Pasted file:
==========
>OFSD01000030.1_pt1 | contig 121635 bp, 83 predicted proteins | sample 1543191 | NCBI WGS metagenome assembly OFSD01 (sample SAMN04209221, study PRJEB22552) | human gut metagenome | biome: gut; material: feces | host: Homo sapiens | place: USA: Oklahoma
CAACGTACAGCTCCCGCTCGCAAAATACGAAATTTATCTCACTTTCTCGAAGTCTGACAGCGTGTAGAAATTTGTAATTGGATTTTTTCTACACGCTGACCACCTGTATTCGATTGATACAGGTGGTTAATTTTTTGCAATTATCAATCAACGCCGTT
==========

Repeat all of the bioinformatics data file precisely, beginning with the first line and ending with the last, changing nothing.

>OFSD01000030.1_pt1 | contig 121635 bp, 83 predicted proteins | sample 1543191 | NCBI WGS metagenome assembly OFSD01 (sample SAMN04209221, study PRJEB22552) | human gut metagenome | biome: gut; material: feces | host: Homo sapiens | place: USA: Oklahoma
CAACGTACAGCTCCCGCTCGCAAAATACGAAATTTATCTCACTTTCTCGAAGTCTGACAGCGTGTAGAAATTTGTAATTGGATTTTTTCTACACGCTGACCACCTGTATTCGATTGATACAGGTGGTTAATTTTTTGCAATTATCAATCAACGCCGTT